10 Common Migraine Triggers to Be Aware Of

Identifying and Coping With Migraine Triggers

Migraine Triggers

With an introduction from Amy. 

Migraines can take away from your quality of life and leave you immobile for hours, or in some cases even days. When you have migraines attacks, you never know when one can strike, right? Actually, not so much. While it may seem your migraine came out of nowhere, according to experts migraines actually occur from what is known as a trigger.

Migraine triggers come in the form of foods, scents, certain lighting, weather changes, and some environmental factors that you’re exposed to. By learning more about the different types of migraine triggers and how you can prevent them from causing a migraine attack, you can reduce the number of migraines you experience and improve your quality of life.

Here are ten common migraine triggers to be aware of:

1. Diet

What you eat can have a huge impact on the frequency and severity of migraine attacks. Some of the most common culprits when it comes to migraine food triggers are artificial sweeteners, monosodium glutamate (MSG), preservatives, processed foods, dairy, and gluten.

Artificial Sweeteners

Artificial sweeteners, or sugar substitutes, are food additives that are synthetic, and which provide a sugar-like taste. They contain excitotoxins which affect the neurological system. The most commonly used sugar substitutes that are not produced by nature are:

  • Aspartame
  • Sucralose
  • Saccharine
  • Xylitol
  • Sorbitol
  • Acesulfame k


Monosodium glutamate, also known as sodium glutamate, is used as a flavor enhancer. It is a non-essential amino acid and one of the most abundantly occurring ones.

MSG is found naturally in cheese, tomatoes and other foods. When used to enhance flavor, it intensifies the flavor of the food it is used in, giving it an umami taste.

It is believed that MSG, a known excitotoxin, causes severe neurological disorders including migraine and seizures. Glutamate is a known to be a part of the pathophysiology of migraine or migraine pathway.


Preservatives are used to help keep food stay fresher and last longer. The most common preservatives used are sulfites, nitrites and nitrates. Foods these are found in include:

  • Dried fruit
  • White wine
  • Red wine
  • Preserved/smoked meats
  • Canned foods
  • Pickled foods


Casein and choline are milk proteins that are very common triggers for migraine. Casein is found in milk products where choline is present in sour cream and whole milk. Milk products may also contain large amounts of free glutamic acid, which is also a migraine trigger.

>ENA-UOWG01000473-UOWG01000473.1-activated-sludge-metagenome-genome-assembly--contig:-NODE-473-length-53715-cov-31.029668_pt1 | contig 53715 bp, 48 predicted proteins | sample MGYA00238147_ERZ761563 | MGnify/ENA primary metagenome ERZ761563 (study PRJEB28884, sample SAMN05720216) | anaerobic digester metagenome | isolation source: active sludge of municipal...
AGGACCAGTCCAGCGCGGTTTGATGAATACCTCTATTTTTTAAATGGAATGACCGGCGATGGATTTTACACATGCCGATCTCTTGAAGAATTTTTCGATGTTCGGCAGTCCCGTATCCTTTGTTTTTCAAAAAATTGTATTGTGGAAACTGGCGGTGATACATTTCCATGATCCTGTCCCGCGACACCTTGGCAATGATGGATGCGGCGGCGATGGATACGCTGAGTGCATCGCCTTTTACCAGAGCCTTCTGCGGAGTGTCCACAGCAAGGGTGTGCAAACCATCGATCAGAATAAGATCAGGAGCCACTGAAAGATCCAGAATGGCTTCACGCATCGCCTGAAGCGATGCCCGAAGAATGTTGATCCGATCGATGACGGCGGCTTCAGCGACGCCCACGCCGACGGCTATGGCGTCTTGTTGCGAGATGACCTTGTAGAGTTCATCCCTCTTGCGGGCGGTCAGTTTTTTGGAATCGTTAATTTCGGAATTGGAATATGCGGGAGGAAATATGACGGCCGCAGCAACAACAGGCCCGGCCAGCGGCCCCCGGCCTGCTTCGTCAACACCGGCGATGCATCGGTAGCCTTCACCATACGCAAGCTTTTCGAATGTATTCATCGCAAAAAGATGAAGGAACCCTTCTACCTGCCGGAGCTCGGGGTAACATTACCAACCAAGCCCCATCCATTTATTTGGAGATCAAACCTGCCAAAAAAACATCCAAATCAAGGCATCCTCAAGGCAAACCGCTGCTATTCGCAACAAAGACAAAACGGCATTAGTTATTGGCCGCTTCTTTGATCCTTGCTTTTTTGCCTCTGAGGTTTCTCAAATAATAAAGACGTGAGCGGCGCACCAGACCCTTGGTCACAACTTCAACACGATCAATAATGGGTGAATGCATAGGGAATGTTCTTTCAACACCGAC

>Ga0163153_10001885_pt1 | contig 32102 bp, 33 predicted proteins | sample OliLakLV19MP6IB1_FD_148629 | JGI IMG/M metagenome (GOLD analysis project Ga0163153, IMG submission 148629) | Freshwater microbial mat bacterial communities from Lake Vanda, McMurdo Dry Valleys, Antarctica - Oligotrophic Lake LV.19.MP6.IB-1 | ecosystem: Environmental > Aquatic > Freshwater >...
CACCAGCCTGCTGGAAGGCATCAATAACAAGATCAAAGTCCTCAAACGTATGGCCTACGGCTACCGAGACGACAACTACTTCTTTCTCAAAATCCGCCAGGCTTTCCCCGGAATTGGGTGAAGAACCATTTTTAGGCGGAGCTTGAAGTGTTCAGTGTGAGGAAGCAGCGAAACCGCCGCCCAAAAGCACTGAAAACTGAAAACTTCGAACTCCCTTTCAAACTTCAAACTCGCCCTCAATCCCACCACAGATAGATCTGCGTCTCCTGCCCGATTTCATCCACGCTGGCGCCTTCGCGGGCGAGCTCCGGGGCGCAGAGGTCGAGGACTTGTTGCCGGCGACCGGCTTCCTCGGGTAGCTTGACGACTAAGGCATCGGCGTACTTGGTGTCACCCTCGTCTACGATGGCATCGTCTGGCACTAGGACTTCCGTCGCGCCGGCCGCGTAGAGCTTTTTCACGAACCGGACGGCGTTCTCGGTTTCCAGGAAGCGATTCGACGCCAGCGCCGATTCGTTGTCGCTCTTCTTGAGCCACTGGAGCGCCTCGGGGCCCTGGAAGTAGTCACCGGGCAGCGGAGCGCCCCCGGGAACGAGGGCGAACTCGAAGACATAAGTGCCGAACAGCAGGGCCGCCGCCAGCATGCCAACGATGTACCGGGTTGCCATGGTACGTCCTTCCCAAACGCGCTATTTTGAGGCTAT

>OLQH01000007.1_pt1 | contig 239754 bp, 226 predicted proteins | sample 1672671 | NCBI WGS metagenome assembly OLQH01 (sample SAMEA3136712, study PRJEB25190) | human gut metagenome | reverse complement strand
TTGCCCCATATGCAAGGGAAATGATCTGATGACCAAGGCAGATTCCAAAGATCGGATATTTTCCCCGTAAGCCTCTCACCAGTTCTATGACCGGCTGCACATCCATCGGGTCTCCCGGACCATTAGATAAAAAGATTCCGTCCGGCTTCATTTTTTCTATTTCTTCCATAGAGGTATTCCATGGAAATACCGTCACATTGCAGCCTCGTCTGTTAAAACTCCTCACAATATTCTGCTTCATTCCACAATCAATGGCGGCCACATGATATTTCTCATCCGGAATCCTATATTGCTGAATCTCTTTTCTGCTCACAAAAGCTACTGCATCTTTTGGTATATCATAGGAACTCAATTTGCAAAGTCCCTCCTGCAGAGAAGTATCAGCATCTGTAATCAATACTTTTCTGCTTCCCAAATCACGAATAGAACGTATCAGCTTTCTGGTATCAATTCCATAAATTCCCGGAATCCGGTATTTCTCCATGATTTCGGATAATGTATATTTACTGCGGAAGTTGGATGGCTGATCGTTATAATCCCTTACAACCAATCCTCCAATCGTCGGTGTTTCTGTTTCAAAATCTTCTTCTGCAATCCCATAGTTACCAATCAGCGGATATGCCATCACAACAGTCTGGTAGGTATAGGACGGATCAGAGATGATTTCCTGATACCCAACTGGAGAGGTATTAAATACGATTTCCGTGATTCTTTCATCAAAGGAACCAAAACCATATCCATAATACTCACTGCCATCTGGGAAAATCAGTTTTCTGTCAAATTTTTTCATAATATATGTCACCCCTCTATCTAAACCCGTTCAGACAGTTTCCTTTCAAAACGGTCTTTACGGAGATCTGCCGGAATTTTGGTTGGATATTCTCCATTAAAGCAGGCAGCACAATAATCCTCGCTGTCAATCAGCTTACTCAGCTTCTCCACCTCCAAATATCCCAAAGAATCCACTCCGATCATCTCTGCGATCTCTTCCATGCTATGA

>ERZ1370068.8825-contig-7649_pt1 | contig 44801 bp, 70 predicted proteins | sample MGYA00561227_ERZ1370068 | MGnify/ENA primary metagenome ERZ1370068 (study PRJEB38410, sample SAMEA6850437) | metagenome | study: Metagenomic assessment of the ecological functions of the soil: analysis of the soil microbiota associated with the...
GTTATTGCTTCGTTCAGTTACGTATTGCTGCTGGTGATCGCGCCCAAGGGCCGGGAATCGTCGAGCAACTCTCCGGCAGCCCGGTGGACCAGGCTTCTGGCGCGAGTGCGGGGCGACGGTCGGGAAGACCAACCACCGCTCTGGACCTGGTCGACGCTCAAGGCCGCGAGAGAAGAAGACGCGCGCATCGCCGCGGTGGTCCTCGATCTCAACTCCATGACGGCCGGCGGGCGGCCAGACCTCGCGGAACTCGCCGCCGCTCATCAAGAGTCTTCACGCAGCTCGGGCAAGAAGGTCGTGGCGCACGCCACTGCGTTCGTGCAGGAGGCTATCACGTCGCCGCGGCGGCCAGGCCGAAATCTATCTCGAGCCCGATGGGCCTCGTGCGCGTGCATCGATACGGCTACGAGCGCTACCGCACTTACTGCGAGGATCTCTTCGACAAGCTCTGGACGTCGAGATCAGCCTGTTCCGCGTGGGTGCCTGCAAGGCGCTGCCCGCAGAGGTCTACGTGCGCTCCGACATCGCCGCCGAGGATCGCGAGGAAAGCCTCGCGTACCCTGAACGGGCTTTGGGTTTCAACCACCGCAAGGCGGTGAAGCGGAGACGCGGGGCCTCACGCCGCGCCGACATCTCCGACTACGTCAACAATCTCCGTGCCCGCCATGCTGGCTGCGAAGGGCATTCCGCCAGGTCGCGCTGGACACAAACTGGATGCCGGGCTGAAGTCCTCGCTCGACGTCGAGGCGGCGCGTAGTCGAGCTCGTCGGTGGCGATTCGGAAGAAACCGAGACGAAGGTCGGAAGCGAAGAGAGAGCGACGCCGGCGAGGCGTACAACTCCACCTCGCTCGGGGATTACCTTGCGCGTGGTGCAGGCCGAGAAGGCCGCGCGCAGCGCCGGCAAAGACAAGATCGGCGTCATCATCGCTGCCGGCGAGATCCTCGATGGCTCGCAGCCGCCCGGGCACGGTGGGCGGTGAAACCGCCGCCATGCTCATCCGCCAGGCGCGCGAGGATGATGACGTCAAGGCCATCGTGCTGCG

Grains, such as barley, rye and wheat, contain a protein called gluten. Gluten can cause inflammation, bloating, diarrhea and weight loss. It can also affect the nervous system, which means it can cause headaches or migraine in people who do not have celiac disease. Having a sensitivity to gluten means that you may also experience:

  • Brain fog
  • Fatigue
  • Joint pain
  • Abdominal pain

Hidden Migraine Food Triggers

There are other food triggers that most people are not aware of. These include dietary histamine, tyramine, and phenylethylamine.

With histamine, allergies come to mind. Histamine is also a component of digestion. A buildup of histamine in the body can cause you to feel flushed, itchy and have headaches.

Tyramine and phenylethylamine are found in the most common food triggers. Tyramine is a product of the decarboxylation of tyrosine during fermentation or decay.

Phenylethylamine, which is an organic compound, acts as a nervous system stimulant.

Dietary Histamine
  • Alcoholic beverages
  • Aged cheeses
  • Fermented foods
  • Cured meats
  • Citrus fruits
  • Nuts
  • Smoked fish
  • Potentially spoiled meat
  • Pickled meat
  • Smoked meat
  • Fermented meat
  • Marinated meat (fish, poultry, and beef)
  • Most pork, except cured ham
  • Chocolate
  • Beans, nuts, seeds
  • Meat, seafood, poultry
  • Raw eggs
  • Sheep’s milk
  • Goat milk
  • Soy milk
  • Whole milk

Next page: More common migraine triggers including stress, weather, hormones, sleep, and more.

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Amy ManleyAmy Manley

Amy Manley is a certified medical writer through the American Medical Writers Association. She has a Bachelor's degree in English and writes to help educate people on various health conditions and how to cope with them.

Oct 15, 2018
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